Mennonite Girls Can Cook: Recipes with a Pennsylvania Dutch Twist is a collection of recipes from the mennonite girls in Lancaster County, PA. These are some of their favorite dishes and desserts that they have gathered over the years to share with you. The book includes both traditional recipes and new ones that have been adapted for today’s kitchens. Some old-fashioned favorites include Mennonite Noodles, Fried Apples, and Gingerbread Cookies. There are also newer recipes such as Caramelized Onion Tartlets, Honey Mustard Chicken Salad Sandwiches, and Berry Almond Bars!
This blog post is about mennonite girls can cook. That’s why this long-form content will be a recipe book for the Pennsylvania Dutchmenonites. The recipes are from Lancaster County, PA and they include both traditional dishes and new ones that have been adapted to today’s kitchens. Old favorites like Mennonite Noodles, Fried Apples and Gingerbread Cookies are present in this collection of recipes along with newer items such as Caramelized Onion Tartlets, Honey Mustard Chicken Salad Sandwiches, or Berry Almond Bars!
Now we’ll look at what ingredients you need for these delicious baked goods:
Makes 12 bars – Ingredients:
• ¾ cup butter, softened
• ¾ cup light brown sugar
• ⅓ cup honey
• ½ teaspoon baking powder
• ½ teaspoon salt
• ¼ teaspoon ground cinnamon
• One egg, beaten slightly with a fork in small bowl
<br /> • 13.75 oz all-purpose flour (about two cups) – sifted together with the baking powder and salt before measuring “nbsp;”;chocolate chips to taste for optional topping (I use about 11 ounces). Note: if you want them less sweet, just cut out the brown sugar altogether or reduce it by one tablespoon at most. The bars are still delicious without any added sugars! And this is what makes them great for an on-the-go breakfast or as a snack to pack in the kids’ lunchboxes.
• ¾ cup butter, softened and divided
• ¾ cup light brown sugar (I use one heaping tablespoon or one-third of the total amount) “nbsp;;”½ teaspoon baking powder
• ½ teaspoon salt • ¼ teaspoon ground cinnamon • One egg beaten slightly with a fork in small bowl. Note: if you want them less sweet, just cut out the brown sugar altogether or reduce it by one tablespoon at most. The bars are still delicious without any added sugars! And this is what makes them great for an on-the-go breakfast or as a snack to pack in the kids’ lunchboxes. Optional toppings : raisins, pistachio nuts or almonds.
A Pennsylvania Dutch twist has become a part of my household now too and I hope it will be yours soon! All you need to do is grab your ingredients from the grocery store and follow these easy steps:
Step One: Preheat oven to 350 degrees Fahrenheit (175 degrees Celsius). Line an 11×17-inch sheet pan with parchment paper or grease lightly with butter. Step Two: Whisk together ½ cup melted butter and brown sugar in medium bowl until well combined; stir in baking powder, salt, cinnamon. Add egg; whisk vigorously for about 30 seconds until fluffy looking on top with no lumps at bottom. Stir in flour mixture just enough so that all dry ingredients are moistened. Stir in raisins or nuts if desired (see note). Spread batter evenly on pan with a spatula and bake for 25 to 30 minutes until edges start to brown and center springs back when pressed gently with fingertips.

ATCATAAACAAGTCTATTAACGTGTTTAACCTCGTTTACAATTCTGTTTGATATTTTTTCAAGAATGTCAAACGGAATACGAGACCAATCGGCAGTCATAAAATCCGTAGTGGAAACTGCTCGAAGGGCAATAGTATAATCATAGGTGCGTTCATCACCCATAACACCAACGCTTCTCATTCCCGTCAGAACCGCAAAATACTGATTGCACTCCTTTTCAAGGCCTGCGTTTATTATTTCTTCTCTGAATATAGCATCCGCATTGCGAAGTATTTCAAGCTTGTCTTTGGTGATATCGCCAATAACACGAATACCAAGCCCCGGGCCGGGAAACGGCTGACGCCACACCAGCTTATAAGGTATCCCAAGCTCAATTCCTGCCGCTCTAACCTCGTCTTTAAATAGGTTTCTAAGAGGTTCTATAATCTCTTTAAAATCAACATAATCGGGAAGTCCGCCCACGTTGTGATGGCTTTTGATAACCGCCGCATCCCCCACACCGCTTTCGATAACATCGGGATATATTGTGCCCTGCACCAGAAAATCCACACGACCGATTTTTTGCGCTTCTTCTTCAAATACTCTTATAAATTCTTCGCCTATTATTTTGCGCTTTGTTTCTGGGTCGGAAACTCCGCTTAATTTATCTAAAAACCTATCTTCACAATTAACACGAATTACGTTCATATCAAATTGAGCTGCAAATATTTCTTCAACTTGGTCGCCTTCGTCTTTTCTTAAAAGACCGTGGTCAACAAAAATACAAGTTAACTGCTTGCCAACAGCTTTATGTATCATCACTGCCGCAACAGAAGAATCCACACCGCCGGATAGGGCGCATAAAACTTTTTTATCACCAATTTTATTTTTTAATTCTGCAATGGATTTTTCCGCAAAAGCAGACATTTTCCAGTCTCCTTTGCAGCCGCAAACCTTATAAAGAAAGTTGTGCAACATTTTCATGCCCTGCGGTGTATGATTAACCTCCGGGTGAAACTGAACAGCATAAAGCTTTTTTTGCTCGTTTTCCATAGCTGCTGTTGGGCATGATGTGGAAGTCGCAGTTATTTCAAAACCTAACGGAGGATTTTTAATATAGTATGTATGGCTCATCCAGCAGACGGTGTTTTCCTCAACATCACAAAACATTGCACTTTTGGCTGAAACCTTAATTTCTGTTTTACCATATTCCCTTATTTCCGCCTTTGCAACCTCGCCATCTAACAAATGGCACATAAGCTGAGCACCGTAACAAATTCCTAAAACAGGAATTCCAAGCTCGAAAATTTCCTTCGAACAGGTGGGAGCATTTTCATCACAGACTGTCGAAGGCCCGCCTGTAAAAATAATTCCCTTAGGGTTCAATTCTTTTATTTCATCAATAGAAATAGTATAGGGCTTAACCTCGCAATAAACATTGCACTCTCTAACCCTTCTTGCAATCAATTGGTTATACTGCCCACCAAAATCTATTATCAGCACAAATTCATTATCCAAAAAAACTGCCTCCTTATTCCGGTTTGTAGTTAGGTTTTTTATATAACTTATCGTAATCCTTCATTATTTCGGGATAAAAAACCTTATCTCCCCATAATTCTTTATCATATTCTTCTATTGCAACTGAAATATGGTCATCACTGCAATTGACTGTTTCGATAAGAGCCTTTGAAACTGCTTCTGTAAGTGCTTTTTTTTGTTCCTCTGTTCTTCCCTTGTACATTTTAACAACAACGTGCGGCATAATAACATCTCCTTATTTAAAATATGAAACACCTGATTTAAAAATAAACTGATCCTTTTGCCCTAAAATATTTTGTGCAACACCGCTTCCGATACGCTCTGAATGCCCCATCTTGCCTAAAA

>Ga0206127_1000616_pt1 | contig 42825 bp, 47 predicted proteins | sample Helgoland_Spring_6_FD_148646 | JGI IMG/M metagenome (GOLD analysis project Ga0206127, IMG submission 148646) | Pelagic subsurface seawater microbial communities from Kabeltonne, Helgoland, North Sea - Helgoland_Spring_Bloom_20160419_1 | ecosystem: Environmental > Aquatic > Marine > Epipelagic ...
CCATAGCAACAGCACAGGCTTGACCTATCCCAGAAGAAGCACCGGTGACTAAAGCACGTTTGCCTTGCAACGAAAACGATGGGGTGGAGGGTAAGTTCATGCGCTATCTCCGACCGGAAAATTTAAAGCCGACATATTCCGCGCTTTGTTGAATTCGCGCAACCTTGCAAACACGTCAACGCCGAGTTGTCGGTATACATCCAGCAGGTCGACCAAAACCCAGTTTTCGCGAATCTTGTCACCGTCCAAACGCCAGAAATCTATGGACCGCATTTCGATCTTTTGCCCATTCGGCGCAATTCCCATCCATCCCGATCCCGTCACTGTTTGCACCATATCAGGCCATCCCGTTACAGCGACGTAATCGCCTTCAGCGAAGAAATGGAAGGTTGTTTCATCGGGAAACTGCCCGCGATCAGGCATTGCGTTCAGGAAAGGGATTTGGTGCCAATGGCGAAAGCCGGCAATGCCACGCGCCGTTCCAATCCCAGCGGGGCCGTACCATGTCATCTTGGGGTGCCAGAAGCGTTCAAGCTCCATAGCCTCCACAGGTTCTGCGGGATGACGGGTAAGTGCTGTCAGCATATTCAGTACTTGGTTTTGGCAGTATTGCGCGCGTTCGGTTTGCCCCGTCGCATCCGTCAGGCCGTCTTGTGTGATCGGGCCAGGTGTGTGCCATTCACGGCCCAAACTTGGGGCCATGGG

Step Three: Remove from oven; let cool for about ten minutes before turning out onto wire rack, then cutting into squares. Optional toppings : raisins, pistachio nuts or almonds
Note: I added ¼ cup white sugar instead of ½ cup brown as I was going for the more Americanized taste you get at some bakeries – it may be up to your preference what type of sugar you use! The optional topping is also a personal decision that can be made after seeing how the cake bakes!
Mennonite Girls Can Cook: Recipes with a Pennsylvania Dutch Twist
Greetings, fellow mennonites! I’m here to show you the world of Mennonite cooking and baking in my own kitchen. Join me as I make some recipes that have been passed down from generation to generation using only ingredients available during colonial times (or at least before the Industrial Revolution). These are simple recipes made from scratch – no boxed mixes or pre-made convenience foods allowed!
Ingredients for Apple Streusel Pie Recipe: Topping is moistened. Stir in raisins or nuts if desired (see note below). Spread batter evenly on pan w/ a spatula & bake for 25–30 minutes until edges start to brown & center is firm.
Ingredients for Mennonite Walnut Cake: Mix together all of the dry ingredients in a large bowl, then add eggs and butter. Add walnuts or pecans on top before baking if desired (see note below). Bake at 350 degrees F until toothpick inserted near center comes out clean. Allow to cool completely before frosting with cream cheese icing & decorating as desired.”